Jewish World Review Sept. 20, 2002 / 15 Tishrei, 5763
http://www.NewsAndOpinion.com | If the statistic is true - that the average child watches between three and four hours of television a day - I'm wondering when the kids have time for anything fun.
After all, the physical challenge of watching television is that you must sit still and keep your mouth quiet. When you think about it, watching television isn't all that different from being in time out.
How many kids would volunteer to spend three to four hours in time out each day? Exactly. So what are they doing parked in front of the tube?
It would be far more expedient for the average parent to condense the average child's viewing to one day instead of spreading it over an entire week. Three and a half hours a day is about 24 hours a week; why not give up one day a week to the tube? (I'm working on a catchy bumper sticker phrase, something like All Tube Tuesday.) A weekday would mean missing school, but oh well, who has time for homework when you're parked before the set for hours on end?
The kids I really feel sorry for are the ones with over-achieving parents, the ones who can't be happy with an average three and four hours a day, so they let the kids watch for six and seven.
"No, I'm not taking you to the library! You're going to sit there and watch that Anna Nicole Smith woman whether you get her or not!"
Unfortunately for our children, they were raised below average. When the three of them were in grade school, we set a no-television-during-the-week policy - a policy which many will tell you falls under the cruel-and-unusual punishment clause in the eighth amendment.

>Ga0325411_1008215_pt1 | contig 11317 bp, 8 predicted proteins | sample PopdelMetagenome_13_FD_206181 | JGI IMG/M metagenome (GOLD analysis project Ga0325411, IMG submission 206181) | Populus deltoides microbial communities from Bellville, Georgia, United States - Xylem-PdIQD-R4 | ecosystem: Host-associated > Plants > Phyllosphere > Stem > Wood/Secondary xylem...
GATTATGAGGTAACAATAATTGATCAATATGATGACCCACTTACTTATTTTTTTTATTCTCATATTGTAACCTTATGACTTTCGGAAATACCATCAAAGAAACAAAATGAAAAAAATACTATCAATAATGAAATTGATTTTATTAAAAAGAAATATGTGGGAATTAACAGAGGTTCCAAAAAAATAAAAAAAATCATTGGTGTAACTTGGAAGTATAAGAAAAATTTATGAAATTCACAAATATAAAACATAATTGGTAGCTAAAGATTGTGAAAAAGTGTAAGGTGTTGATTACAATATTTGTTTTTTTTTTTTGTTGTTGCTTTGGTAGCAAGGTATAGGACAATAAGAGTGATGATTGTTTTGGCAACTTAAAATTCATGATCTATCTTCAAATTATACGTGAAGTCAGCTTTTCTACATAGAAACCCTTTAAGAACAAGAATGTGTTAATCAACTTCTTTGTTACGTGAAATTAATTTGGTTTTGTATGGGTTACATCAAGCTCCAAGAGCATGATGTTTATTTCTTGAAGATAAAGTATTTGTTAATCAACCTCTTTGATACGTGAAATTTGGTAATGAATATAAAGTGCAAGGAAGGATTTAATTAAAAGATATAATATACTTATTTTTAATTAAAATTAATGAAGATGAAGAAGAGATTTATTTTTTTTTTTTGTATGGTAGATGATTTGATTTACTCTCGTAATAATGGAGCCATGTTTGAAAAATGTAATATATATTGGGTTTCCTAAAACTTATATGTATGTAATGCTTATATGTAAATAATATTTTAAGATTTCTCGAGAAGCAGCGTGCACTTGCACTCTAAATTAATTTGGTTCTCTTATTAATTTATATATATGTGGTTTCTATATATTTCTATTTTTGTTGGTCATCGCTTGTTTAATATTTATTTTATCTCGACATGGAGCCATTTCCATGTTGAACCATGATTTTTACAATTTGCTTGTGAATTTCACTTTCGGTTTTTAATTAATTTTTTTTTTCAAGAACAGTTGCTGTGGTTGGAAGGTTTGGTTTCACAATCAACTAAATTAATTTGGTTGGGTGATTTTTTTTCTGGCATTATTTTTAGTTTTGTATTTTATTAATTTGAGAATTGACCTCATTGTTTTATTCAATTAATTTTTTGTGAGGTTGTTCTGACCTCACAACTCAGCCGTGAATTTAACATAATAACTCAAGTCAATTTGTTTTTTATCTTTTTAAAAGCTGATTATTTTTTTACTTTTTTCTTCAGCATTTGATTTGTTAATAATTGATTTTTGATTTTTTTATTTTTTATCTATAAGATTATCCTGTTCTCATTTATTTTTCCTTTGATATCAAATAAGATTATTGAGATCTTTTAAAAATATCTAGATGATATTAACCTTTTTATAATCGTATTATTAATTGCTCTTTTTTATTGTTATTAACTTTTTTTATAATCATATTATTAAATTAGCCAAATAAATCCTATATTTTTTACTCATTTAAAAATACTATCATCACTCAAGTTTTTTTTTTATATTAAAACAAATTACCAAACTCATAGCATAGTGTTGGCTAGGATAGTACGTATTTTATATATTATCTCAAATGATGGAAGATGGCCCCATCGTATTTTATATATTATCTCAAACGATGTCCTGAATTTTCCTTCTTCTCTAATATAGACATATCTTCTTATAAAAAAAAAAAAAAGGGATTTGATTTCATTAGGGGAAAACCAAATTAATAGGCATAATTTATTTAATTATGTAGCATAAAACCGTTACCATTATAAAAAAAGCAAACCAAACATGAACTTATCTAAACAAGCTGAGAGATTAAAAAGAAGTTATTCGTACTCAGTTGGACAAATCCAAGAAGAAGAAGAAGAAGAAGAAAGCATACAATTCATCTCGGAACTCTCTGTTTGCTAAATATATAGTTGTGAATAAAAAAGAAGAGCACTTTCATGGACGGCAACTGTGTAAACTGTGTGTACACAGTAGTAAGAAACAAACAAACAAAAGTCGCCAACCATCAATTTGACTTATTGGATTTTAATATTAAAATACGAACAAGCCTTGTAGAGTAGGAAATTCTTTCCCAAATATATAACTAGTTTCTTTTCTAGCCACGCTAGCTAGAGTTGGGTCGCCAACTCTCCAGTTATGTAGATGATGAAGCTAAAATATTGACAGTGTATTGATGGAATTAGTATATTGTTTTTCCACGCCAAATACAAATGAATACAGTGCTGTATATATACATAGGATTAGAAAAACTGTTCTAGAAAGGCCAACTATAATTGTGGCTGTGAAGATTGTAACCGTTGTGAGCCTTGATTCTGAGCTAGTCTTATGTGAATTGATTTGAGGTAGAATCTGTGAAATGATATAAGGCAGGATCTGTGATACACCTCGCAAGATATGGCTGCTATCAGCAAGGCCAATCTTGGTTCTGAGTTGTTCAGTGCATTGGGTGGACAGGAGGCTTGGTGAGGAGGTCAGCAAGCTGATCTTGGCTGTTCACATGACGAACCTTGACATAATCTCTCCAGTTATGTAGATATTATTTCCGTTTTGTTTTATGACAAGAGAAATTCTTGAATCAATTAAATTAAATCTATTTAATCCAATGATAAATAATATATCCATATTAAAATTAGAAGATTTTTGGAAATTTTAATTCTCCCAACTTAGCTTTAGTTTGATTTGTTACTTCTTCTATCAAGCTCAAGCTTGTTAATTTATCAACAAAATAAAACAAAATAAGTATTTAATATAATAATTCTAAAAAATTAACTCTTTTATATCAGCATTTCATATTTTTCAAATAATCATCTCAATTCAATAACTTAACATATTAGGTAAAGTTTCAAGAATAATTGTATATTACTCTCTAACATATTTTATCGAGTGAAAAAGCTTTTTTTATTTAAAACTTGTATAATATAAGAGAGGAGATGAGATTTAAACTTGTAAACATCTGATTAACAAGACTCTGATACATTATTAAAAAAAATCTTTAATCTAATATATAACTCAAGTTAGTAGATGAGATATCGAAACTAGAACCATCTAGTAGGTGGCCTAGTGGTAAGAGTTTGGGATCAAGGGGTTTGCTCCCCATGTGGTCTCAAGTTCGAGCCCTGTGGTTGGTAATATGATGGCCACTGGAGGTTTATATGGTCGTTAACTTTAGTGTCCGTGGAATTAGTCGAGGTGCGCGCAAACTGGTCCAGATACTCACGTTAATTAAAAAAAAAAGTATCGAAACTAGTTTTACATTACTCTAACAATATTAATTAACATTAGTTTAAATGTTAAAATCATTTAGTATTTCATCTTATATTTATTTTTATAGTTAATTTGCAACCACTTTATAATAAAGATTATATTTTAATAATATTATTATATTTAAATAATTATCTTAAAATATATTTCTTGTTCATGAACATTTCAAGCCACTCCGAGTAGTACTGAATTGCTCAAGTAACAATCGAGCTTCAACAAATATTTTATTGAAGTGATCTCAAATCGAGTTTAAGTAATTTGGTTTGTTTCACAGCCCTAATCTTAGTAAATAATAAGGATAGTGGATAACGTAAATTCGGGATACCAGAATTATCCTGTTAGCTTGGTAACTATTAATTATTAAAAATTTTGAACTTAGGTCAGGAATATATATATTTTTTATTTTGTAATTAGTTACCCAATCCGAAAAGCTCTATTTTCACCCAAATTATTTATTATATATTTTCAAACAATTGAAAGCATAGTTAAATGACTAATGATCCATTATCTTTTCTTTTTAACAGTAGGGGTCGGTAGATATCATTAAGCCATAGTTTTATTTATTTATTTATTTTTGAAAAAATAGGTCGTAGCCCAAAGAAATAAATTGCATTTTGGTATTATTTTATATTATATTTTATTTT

When we eventually subscribed to basic cable, we told the kids there would be no MTV. More of that cruel and unusual business. We said it would rot their brains, and being that we were from the same gene pool, we knew they didn't have a lot of brain cells to spare.
We expected them to be honest and not watch MTV. And if they were dishonest, they'd better be quick, because the first time we saw it on, we would do an Aunt Carol. The mere mention of the name made the tykes shudder.
My Aunt Carol, also known as Carol the Cutter, would cut the cord to the television if she arrived home and found her two daughters had not practiced their musical instruments, but had been watching television. (You can tell by feeling whether the set is warm.)
These were the days when the girls would have been watching tame fare like "Leave it to Beaver" reruns or the "Merv Griffin Show," but the point was television was taking time away from valuable activities.
Aunt Carol cut the cord many times. I have fond memories of my uncle kneeling by the set, rewiring the cord so he could watch "Lawrence Welk" or "Bonanza," shows that would have trouble getting prime-time ratings today unless of course, the Lennon sisters dressed in black leather short shorts and Ben Cartwright visited a brothel on his weekly trips to town.
My cousins learned to play nearly every instrument in the string section and one became a professional musician. Cord cutting, although it too probably falls under the cruel and unusual punishment clause, paid off nicely.
If you find yourself in a home where the television drones and
your children have developed average viewing habits, slack-jaws and glassy
eyes, I offer the wisdom of my Aunt Carol: Snip it in the bud.
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09/13/02: Over there
09/13/02: Over there